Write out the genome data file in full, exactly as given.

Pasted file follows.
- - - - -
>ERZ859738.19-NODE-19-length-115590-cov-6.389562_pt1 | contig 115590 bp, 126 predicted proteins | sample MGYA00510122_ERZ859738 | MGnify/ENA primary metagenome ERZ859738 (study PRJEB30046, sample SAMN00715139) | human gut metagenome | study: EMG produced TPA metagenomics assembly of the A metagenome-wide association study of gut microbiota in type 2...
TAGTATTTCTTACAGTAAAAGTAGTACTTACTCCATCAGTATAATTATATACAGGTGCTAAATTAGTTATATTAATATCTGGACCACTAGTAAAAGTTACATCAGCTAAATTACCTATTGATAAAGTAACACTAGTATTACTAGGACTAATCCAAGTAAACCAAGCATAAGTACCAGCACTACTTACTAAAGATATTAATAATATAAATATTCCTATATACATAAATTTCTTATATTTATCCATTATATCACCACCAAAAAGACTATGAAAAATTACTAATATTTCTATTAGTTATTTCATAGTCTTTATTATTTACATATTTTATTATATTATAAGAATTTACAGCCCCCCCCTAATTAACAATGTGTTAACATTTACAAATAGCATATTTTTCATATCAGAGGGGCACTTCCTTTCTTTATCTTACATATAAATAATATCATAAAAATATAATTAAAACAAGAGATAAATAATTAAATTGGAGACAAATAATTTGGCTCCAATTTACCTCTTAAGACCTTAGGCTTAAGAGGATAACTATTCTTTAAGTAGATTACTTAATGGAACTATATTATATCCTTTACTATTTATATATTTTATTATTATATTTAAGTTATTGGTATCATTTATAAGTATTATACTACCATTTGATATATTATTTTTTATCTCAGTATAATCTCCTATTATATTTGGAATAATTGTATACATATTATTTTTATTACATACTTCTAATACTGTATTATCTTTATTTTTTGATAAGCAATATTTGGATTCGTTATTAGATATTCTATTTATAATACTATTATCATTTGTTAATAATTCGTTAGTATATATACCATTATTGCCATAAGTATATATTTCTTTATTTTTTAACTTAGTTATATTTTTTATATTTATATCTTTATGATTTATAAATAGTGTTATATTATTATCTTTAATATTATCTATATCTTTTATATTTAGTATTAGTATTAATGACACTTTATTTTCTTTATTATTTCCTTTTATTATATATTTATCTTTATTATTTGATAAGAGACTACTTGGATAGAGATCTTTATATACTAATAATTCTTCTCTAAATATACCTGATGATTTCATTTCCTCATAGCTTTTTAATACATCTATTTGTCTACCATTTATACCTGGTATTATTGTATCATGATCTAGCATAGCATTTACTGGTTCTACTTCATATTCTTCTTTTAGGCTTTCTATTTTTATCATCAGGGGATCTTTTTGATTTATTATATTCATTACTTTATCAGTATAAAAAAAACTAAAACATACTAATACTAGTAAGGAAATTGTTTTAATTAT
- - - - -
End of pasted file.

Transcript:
>ERZ859738.19-NODE-19-length-115590-cov-6.389562_pt1 | contig 115590 bp, 126 predicted proteins | sample MGYA00510122_ERZ859738 | MGnify/ENA primary metagenome ERZ859738 (study PRJEB30046, sample SAMN00715139) | human gut metagenome | study: EMG produced TPA metagenomics assembly of the A metagenome-wide association study of gut microbiota in type 2...
TAGTATTTCTTACAGTAAAAGTAGTACTTACTCCATCAGTATAATTATATACAGGTGCTAAATTAGTTATATTAATATCTGGACCACTAGTAAAAGTTACATCAGCTAAATTACCTATTGATAAAGTAACACTAGTATTACTAGGACTAATCCAAGTAAACCAAGCATAAGTACCAGCACTACTTACTAAAGATATTAATAATATAAATATTCCTATATACATAAATTTCTTATATTTATCCATTATATCACCACCAAAAAGACTATGAAAAATTACTAATATTTCTATTAGTTATTTCATAGTCTTTATTATTTACATATTTTATTATATTATAAGAATTTACAGCCCCCCCCTAATTAACAATGTGTTAACATTTACAAATAGCATATTTTTCATATCAGAGGGGCACTTCCTTTCTTTATCTTACATATAAATAATATCATAAAAATATAATTAAAACAAGAGATAAATAATTAAATTGGAGACAAATAATTTGGCTCCAATTTACCTCTTAAGACCTTAGGCTTAAGAGGATAACTATTCTTTAAGTAGATTACTTAATGGAACTATATTATATCCTTTACTATTTATATATTTTATTATTATATTTAAGTTATTGGTATCATTTATAAGTATTATACTACCATTTGATATATTATTTTTTATCTCAGTATAATCTCCTATTATATTTGGAATAATTGTATACATATTATTTTTATTACATACTTCTAATACTGTATTATCTTTATTTTTTGATAAGCAATATTTGGATTCGTTATTAGATATTCTATTTATAATACTATTATCATTTGTTAATAATTCGTTAGTATATATACCATTATTGCCATAAGTATATATTTCTTTATTTTTTAACTTAGTTATATTTTTTATATTTATATCTTTATGATTTATAAATAGTGTTATATTATTATCTTTAATATTATCTATATCTTTTATATTTAGTATTAGTATTAATGACACTTTATTTTCTTTATTATTTCCTTTTATTATATATTTATCTTTATTATTTGATAAGAGACTACTTGGATAGAGATCTTTATATACTAATAATTCTTCTCTAAATATACCTGATGATTTCATTTCCTCATAGCTTTTTAATACATCTATTTGTCTACCATTTATACCTGGTATTATTGTATCATGATCTAGCATAGCATTTACTGGTTCTACTTCATATTCTTCTTTTAGGCTTTCTATTTTTATCATCAGGGGATCTTTTTGATTTATTATATTCATTACTTTATCAGTATAAAAAAAACTAAAACATACTAATACTAGTAAGGAAATTGTTTTAATTAT